“I’ve said all along we can’t get to where we want to get to without Fernando Rodney,” Lovullo said. “He has taken that ninth inning as his personal challenge, and he’s allowed younger pitchers below him to perform. I believe in Fernando Rodney, and he’s going to get the ball again.”
Despite stellar first halves from Paul Goldschmidt, Jake Lamb and Chris Owings, the D-backs’ offense has been more average than great. They rank seventh in runs scored, 12th in batting average and 14th in home runs. The lineup has been without A.J. Pollock and Yasmany Tomas for prolonged stretches and will be without Nick Ahmed for a good chunk moving forward. While Ahmed is primarily valued for his defensive excellence, he has been the team’s most productive hitter against left-handed pitching (.396 with two home runs). His absence, along with Tomas, exacerbates a problem area.
As a team, the D-backs are hitting .225 against lefties (only the Padres are worse) with a .287 on-base percentage and .378 slugging percentage. Against righties, they have a .270 average, .341 on-base percentage and .464 slugging.
The lefty-right split is one of two glaring discrepancies. The home-road splits are equally pronounced.
The D-backs have been the majors’ most-efficient base-running team according to Fangraphs, with a rating of +16.6, but they’ve been less reliant on the running game as the season has gone on, with their monthly stolen-base totals dropping from 32 in April to 16 in May, 13 in June and 3 so far in July.
Pollock’s return to the top of the lineup should make the running game more of a weapon moving forward. He’s tied for the team lead with 13 steals while playing in just 43 games.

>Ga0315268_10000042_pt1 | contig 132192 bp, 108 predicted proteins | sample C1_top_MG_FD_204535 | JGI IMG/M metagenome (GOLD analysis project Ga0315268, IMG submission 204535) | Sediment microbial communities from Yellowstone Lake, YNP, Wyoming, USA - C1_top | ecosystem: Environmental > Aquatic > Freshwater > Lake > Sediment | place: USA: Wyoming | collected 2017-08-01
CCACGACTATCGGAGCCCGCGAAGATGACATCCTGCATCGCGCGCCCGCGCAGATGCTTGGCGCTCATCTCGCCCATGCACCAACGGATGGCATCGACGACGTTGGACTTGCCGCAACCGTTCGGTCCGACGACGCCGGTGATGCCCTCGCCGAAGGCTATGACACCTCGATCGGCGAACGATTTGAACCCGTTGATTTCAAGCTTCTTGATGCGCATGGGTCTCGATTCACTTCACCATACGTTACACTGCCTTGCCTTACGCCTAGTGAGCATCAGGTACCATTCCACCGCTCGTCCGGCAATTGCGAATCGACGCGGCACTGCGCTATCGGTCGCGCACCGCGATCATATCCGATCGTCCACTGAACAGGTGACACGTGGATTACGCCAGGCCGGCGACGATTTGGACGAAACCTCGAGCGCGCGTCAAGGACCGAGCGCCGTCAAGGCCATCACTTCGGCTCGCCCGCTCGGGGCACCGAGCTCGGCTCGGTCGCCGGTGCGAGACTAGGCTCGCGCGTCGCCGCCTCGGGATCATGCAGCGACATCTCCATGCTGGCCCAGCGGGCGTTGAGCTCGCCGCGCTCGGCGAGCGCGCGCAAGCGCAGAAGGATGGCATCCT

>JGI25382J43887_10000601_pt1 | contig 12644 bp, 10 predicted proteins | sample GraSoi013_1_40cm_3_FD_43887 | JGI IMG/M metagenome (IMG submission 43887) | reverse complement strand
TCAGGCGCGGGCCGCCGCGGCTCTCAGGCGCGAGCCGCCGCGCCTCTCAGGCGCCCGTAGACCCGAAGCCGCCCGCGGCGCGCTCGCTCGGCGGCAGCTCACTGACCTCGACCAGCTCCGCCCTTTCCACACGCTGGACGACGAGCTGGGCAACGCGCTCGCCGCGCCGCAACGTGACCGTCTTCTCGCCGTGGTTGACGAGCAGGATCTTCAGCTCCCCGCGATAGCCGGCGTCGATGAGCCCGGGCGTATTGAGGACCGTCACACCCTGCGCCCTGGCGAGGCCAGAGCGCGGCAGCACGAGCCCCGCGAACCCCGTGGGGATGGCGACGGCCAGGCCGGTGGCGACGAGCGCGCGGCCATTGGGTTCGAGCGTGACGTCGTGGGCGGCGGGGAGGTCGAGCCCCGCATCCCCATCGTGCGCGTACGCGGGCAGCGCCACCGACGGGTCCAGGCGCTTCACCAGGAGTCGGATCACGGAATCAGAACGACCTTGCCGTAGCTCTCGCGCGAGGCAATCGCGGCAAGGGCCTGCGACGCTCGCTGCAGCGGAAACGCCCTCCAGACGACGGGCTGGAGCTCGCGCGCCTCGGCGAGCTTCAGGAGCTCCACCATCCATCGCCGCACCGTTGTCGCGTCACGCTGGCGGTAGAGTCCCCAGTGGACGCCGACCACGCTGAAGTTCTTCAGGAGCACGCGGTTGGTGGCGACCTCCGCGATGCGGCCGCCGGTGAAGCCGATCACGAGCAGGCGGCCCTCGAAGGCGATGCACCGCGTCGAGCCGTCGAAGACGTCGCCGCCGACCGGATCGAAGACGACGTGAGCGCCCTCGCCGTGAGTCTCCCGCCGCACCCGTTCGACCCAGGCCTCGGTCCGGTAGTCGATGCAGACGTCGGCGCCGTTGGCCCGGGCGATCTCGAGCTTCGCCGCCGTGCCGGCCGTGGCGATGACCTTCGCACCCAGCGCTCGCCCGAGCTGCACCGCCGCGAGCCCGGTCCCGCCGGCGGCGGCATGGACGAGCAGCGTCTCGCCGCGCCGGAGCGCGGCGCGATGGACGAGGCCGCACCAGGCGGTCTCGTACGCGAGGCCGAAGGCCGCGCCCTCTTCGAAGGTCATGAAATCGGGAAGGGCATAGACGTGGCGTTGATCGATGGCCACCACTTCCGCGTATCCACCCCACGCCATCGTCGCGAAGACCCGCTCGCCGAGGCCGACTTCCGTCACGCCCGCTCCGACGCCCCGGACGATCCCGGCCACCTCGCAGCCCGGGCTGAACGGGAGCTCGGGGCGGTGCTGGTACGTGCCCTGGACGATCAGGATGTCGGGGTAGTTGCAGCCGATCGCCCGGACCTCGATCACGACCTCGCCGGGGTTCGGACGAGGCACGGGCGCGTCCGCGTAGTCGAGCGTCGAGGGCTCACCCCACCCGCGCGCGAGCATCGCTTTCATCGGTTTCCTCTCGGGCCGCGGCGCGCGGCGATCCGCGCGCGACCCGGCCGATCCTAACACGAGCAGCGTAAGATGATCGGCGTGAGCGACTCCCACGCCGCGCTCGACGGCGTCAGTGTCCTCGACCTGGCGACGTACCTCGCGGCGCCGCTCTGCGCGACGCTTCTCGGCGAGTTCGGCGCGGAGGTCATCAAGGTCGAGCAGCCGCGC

The D-backs rank 12th in Fangraph’s defensive efficiency metric with a rating of -2.2. Their 56th errors are eighth most in the majors, and their 42 unearned runs allowed has been exceeded only by two teams — the A’s and White Sox. Extended absences of Pollock and Ahmed haven’t helped matters.
The D-backs have checked a lot of important boxes so far: 33-15 at home, 7-1 in extra innings, 18-12 in one-run games even after four consecutive one-run losses. And they have made good on one of the 10 commandments in the Contender’s Bible: Thou Shalt Beat the Teams You Are Supposed to Beat.
They are 35-19 against teams with losing records, and 18-17 against teams .500 or better.
Moving forward, they have 44 more games against teams that are below .500 at the break; 29 against teams with winning records.
In the below .500 ledger, they still have 12 to play vs. the Giants, who will be getting ace Madison Bumgarner back, and six against the Cubs, who arrived at the break with an inexplicable 43-45 record.
Among the top contenders, they have nine left vs. the Dodgers (six at home), seven vs. the Rockies (four at home), four vs. the Astros (two at home) and three (all at home) vs. the Nationals.
The remaining schedule features 33 home games and 40 on the road.